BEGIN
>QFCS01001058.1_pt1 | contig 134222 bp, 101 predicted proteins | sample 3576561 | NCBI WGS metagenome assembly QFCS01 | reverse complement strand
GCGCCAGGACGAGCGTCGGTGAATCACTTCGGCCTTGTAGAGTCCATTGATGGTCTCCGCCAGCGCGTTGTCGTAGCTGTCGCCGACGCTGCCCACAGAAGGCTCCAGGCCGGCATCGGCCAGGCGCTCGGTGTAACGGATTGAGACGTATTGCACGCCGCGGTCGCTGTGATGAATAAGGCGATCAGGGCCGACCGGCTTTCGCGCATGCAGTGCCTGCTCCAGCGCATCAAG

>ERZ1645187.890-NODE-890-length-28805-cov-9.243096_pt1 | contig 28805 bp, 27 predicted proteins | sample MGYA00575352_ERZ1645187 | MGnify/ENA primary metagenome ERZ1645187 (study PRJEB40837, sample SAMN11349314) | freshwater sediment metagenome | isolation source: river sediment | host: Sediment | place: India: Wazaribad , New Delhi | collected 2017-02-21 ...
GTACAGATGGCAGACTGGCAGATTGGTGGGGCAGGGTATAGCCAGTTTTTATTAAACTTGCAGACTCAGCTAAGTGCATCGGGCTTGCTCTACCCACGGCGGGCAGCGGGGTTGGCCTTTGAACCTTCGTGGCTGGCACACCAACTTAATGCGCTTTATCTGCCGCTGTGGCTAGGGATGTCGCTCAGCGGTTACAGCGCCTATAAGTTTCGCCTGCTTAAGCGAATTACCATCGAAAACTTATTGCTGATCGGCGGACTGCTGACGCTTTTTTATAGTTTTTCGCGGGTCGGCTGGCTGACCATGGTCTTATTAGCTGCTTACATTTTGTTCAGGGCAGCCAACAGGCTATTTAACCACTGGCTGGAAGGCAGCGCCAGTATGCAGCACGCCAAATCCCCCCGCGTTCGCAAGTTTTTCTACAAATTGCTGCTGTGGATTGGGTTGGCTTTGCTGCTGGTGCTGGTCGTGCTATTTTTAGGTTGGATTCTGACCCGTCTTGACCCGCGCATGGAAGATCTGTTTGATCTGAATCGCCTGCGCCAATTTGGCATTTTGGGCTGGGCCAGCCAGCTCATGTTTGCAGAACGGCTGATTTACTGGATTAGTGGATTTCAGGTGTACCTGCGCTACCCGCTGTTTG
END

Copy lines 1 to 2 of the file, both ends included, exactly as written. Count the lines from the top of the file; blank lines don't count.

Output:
>QFCS01001058.1_pt1 | contig 134222 bp, 101 predicted proteins | sample 3576561 | NCBI WGS metagenome assembly QFCS01 | reverse complement strand
GCGCCAGGACGAGCGTCGGTGAATCACTTCGGCCTTGTAGAGTCCATTGATGGTCTCCGCCAGCGCGTTGTCGTAGCTGTCGCCGACGCTGCCCACAGAAGGCTCCAGGCCGGCATCGGCCAGGCGCTCGGTGTAACGGATTGAGACGTATTGCACGCCGCGGTCGCTGTGATGAATAAGGCGATCAGGGCCGACCGGCTTTCGCGCATGCAGTGCCTGCTCCAGCGCATCAAG